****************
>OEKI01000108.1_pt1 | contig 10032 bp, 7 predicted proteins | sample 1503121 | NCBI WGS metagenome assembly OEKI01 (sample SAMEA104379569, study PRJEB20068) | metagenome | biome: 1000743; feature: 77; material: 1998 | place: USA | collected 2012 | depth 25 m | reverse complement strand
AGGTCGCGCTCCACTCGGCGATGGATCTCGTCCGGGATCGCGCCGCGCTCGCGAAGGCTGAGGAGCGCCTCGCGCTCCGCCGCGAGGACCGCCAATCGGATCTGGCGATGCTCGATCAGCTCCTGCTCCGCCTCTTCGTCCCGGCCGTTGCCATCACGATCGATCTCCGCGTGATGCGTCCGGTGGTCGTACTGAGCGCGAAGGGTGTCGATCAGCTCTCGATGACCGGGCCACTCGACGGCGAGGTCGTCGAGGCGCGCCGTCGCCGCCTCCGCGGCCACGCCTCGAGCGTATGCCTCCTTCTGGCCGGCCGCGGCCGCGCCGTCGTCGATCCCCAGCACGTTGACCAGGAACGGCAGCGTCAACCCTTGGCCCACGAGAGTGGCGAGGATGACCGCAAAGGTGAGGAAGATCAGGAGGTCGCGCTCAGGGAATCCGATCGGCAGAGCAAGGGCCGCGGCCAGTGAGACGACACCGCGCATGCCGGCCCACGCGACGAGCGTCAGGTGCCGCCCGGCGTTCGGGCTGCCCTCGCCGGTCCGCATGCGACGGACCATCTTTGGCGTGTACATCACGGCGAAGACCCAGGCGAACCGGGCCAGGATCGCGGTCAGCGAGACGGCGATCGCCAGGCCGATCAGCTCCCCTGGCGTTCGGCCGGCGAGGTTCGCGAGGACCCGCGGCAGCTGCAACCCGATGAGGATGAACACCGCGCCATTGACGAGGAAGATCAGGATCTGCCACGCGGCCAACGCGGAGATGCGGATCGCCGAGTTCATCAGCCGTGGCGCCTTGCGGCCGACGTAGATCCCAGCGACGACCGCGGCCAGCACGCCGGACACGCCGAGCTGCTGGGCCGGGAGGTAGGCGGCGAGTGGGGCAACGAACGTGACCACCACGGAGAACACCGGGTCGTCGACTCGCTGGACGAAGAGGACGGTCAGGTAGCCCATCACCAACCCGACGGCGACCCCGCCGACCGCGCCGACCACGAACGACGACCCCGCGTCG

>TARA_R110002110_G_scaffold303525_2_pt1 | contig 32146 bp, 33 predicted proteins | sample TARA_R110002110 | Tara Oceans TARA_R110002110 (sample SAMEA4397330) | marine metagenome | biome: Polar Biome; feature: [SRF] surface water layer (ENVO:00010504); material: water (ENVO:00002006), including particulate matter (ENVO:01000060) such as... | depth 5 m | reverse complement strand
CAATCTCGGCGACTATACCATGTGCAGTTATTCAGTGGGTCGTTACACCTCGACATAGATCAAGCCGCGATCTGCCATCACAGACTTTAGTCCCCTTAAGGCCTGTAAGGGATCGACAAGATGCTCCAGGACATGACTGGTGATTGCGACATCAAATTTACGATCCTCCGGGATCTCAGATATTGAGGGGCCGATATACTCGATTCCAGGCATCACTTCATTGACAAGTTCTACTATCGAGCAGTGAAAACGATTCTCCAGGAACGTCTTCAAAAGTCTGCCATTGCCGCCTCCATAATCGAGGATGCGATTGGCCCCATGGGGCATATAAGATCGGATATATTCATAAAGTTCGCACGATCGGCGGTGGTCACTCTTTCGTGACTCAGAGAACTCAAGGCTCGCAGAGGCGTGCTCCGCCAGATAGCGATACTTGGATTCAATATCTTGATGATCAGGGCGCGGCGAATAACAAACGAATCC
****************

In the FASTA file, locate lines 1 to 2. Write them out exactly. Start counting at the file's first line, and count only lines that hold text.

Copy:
>OEKI01000108.1_pt1 | contig 10032 bp, 7 predicted proteins | sample 1503121 | NCBI WGS metagenome assembly OEKI01 (sample SAMEA104379569, study PRJEB20068) | metagenome | biome: 1000743; feature: 77; material: 1998 | place: USA | collected 2012 | depth 25 m | reverse complement strand
AGGTCGCGCTCCACTCGGCGATGGATCTCGTCCGGGATCGCGCCGCGCTCGCGAAGGCTGAGGAGCGCCTCGCGCTCCGCCGCGAGGACCGCCAATCGGATCTGGCGATGCTCGATCAGCTCCTGCTCCGCCTCTTCGTCCCGGCCGTTGCCATCACGATCGATCTCCGCGTGATGCGTCCGGTGGTCGTACTGAGCGCGAAGGGTGTCGATCAGCTCTCGATGACCGGGCCACTCGACGGCGAGGTCGTCGAGGCGCGCCGTCGCCGCCTCCGCGGCCACGCCTCGAGCGTATGCCTCCTTCTGGCCGGCCGCGGCCGCGCCGTCGTCGATCCCCAGCACGTTGACCAGGAACGGCAGCGTCAACCCTTGGCCCACGAGAGTGGCGAGGATGACCGCAAAGGTGAGGAAGATCAGGAGGTCGCGCTCAGGGAATCCGATCGGCAGAGCAAGGGCCGCGGCCAGTGAGACGACACCGCGCATGCCGGCCCACGCGACGAGCGTCAGGTGCCGCCCGGCGTTCGGGCTGCCCTCGCCGGTCCGCATGCGACGGACCATCTTTGGCGTGTACATCACGGCGAAGACCCAGGCGAACCGGGCCAGGATCGCGGTCAGCGAGACGGCGATCGCCAGGCCGATCAGCTCCCCTGGCGTTCGGCCGGCGAGGTTCGCGAGGACCCGCGGCAGCTGCAACCCGATGAGGATGAACACCGCGCCATTGACGAGGAAGATCAGGATCTGCCACGCGGCCAACGCGGAGATGCGGATCGCCGAGTTCATCAGCCGTGGCGCCTTGCGGCCGACGTAGATCCCAGCGACGACCGCGGCCAGCACGCCGGACACGCCGAGCTGCTGGGCCGGGAGGTAGGCGGCGAGTGGGGCAACGAACGTGACCACCACGGAGAACACCGGGTCGTCGACTCGCTGGACGAAGAGGACGGTCAGGTAGCCCATCACCAACCCGACGGCGACCCCGCCGACCGCGCCGACCACGAACGACGACCCCGCGTCG